University recommends charges against student for taking newspapers

WASHINGTON -- Central Washington University has recommended that county prosecutors seek criminal charges against a student for taking the student newspaper, a college spokeswoman said today.

CWU spokeswoman Becky Watson said a campus police investigation found that Ashley Gilmore took missing copies of the Ellensburg, Wa., university's student newspaper, The Observer.

Gilmore, who was running for student body president, was featured in a front-page story of the May 18 edition of The Observer that reported he had been acquitted in September 2005 of second-degree manslaughter in connection with the 2004 death of his roommate, Joseph Tibbs.

At the time of Tibbs' death, Tibbs and Gilmore were roommates at Washington State University, according to an article in The Seattle Times. According to a February 2004 police report, Gilmore told officers he kicked a gun from Tibb's hand in horseplay, and when the gun hit the floor, it fired bullets into Tibbs' chest, the article said.

The student newspaper chose to run the story on May 18, the day of the election, because they received the tip about Gilmore the Monday before the May 18 issue, and the weekly paper coincidentally published on election day, said Rachel Guillermo, editor in chief of The Observer.

''This is public knowledge. You can actually Google his name and all of this comes up,'' Guillermo said. ''If he wants to be a public figure, this kind of stuff -- a tragic accident I don't wish upon anyone -- will come up, it's part of his past.''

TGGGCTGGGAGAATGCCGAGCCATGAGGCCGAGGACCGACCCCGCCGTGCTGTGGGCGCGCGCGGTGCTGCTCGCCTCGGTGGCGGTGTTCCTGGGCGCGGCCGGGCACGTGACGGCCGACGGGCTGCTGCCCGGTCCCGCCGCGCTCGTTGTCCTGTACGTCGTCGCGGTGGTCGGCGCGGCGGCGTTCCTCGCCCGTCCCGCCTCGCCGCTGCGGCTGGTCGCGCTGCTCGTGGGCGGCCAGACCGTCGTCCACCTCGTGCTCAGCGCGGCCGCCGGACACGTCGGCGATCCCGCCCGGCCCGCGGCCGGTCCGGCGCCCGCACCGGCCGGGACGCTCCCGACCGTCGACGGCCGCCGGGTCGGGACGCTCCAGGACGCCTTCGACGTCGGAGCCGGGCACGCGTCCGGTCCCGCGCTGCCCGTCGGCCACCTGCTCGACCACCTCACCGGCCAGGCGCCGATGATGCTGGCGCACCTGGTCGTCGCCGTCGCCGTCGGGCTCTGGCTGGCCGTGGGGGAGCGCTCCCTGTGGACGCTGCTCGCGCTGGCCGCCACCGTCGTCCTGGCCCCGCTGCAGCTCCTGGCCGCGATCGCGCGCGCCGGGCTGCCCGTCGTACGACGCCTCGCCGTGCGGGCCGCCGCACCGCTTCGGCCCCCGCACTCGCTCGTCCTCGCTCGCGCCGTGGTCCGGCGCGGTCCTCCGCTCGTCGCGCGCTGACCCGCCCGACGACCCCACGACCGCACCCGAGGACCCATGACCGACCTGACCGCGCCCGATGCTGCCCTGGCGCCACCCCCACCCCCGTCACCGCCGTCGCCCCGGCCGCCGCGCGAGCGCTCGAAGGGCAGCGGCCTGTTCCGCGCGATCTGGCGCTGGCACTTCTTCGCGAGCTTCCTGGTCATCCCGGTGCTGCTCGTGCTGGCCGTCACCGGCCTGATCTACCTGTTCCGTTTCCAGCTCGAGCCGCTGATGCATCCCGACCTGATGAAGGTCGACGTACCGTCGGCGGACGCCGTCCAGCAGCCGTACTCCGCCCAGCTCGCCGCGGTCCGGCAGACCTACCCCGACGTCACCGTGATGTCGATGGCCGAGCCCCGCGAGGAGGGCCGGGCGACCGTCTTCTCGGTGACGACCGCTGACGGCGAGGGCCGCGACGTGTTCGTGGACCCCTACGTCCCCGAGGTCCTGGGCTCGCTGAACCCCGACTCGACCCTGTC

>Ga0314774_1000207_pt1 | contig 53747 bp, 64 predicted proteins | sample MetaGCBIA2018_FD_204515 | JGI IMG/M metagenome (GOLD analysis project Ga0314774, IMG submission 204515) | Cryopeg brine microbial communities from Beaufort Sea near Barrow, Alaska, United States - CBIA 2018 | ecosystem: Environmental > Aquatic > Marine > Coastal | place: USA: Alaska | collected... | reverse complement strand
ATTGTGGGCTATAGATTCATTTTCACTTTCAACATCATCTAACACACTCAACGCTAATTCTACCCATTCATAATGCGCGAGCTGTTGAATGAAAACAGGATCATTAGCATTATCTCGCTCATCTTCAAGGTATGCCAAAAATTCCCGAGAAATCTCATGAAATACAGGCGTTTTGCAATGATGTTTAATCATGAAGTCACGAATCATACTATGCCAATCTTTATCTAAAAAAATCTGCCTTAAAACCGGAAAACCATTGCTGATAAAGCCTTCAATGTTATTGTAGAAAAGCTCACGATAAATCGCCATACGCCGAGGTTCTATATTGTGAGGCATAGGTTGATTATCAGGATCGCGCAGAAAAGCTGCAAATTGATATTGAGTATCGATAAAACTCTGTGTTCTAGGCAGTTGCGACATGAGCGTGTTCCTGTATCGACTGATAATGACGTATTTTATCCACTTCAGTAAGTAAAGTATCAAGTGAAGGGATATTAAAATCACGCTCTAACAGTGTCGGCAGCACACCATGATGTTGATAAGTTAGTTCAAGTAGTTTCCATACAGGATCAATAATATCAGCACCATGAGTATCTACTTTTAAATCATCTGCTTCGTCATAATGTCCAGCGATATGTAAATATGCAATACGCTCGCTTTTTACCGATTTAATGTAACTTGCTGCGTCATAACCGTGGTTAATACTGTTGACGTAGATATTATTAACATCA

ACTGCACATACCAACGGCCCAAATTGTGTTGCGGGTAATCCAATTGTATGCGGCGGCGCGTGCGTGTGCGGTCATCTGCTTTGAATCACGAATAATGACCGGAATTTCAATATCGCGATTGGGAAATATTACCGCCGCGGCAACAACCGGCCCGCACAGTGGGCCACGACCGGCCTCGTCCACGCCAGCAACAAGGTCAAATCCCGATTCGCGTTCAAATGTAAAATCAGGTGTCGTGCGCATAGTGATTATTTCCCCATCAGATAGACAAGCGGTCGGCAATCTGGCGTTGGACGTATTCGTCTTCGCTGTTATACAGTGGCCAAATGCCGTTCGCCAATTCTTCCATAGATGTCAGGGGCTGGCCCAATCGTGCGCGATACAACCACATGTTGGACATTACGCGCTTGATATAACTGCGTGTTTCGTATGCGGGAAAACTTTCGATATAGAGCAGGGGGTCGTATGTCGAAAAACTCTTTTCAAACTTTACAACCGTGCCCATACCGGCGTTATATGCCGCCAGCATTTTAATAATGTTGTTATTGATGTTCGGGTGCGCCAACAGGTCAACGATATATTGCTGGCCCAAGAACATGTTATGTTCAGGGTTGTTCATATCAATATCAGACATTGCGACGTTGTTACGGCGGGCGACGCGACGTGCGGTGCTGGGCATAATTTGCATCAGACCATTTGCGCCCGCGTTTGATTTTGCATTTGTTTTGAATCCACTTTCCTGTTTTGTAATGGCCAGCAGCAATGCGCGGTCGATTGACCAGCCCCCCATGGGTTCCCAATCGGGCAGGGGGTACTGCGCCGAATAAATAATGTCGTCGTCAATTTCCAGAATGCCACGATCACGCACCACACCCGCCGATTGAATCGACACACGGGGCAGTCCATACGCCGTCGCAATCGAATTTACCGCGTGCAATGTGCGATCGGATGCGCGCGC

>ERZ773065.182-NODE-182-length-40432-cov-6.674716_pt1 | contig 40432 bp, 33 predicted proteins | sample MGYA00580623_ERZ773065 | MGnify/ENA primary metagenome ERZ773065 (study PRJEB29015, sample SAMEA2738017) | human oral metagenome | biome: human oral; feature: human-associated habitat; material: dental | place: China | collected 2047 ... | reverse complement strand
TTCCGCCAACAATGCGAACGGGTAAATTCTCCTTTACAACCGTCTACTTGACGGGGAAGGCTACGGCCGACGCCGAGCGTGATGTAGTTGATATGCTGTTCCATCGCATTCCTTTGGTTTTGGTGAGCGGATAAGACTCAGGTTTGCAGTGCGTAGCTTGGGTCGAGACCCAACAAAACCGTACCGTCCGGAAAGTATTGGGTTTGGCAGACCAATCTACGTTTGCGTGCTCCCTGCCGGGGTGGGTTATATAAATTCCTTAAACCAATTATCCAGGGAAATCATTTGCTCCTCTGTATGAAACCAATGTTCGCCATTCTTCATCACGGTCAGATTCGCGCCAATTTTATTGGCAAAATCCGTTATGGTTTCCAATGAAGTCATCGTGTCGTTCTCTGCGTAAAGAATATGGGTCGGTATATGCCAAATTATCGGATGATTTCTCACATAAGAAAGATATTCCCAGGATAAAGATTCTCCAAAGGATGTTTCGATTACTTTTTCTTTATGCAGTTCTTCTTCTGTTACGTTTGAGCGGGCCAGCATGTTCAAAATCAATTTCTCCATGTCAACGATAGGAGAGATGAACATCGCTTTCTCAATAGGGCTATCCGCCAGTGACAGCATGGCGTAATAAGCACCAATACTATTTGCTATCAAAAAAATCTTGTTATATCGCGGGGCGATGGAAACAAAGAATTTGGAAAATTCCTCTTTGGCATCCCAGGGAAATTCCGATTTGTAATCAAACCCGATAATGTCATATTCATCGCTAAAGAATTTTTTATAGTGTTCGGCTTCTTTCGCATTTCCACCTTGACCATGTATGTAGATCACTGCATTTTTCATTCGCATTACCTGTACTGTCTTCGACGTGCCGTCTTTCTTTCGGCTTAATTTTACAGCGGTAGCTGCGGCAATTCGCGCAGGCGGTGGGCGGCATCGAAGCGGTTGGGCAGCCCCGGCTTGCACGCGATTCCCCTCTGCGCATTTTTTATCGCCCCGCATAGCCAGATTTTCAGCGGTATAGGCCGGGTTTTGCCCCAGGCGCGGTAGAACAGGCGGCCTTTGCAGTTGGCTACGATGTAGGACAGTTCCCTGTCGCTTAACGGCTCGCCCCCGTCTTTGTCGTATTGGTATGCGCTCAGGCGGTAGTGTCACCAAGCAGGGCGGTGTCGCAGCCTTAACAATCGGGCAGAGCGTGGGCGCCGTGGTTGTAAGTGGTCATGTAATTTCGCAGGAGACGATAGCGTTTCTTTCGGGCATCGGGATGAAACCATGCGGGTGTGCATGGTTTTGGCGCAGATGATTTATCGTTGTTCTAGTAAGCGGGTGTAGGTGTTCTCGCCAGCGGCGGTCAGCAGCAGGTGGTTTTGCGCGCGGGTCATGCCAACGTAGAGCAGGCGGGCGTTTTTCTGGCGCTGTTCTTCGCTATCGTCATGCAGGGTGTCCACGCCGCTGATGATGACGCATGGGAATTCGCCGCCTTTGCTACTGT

Guillermo said out of 6,000 papers distributed on the night of May 17, 4,000 were missing the next morning. She said the paper reprinted the issue at a cost of $806.

''What I am really concerned about, is that people think we are a campus newspaper, and it's not a big deal, but it is,'' she said. ''A student has the right to know who exactly they are voting for. It just makes me really upset that all of our hard work can be treated like trash.''

On May 18, Guillermo said the newspaper received an anonymous tip that the missing papers were at Gilmore's residence. She sent photographers and a reporter to Gilmore's house, and stacks of papers were photographed in Gilmore's garage, which she turned over to campus police.

Watson, the college spokeswoman, said the campus police's evidence pointed to Gilmore as the person that took the newspapers. But Watson did say the university is still investigating charges made by Gilmore that computer glitches resulted in an unfair election, which he lost.

Gilmore did not immediately respond to a phone call seeking comment.

Central Washington University, news, The Observer, Washington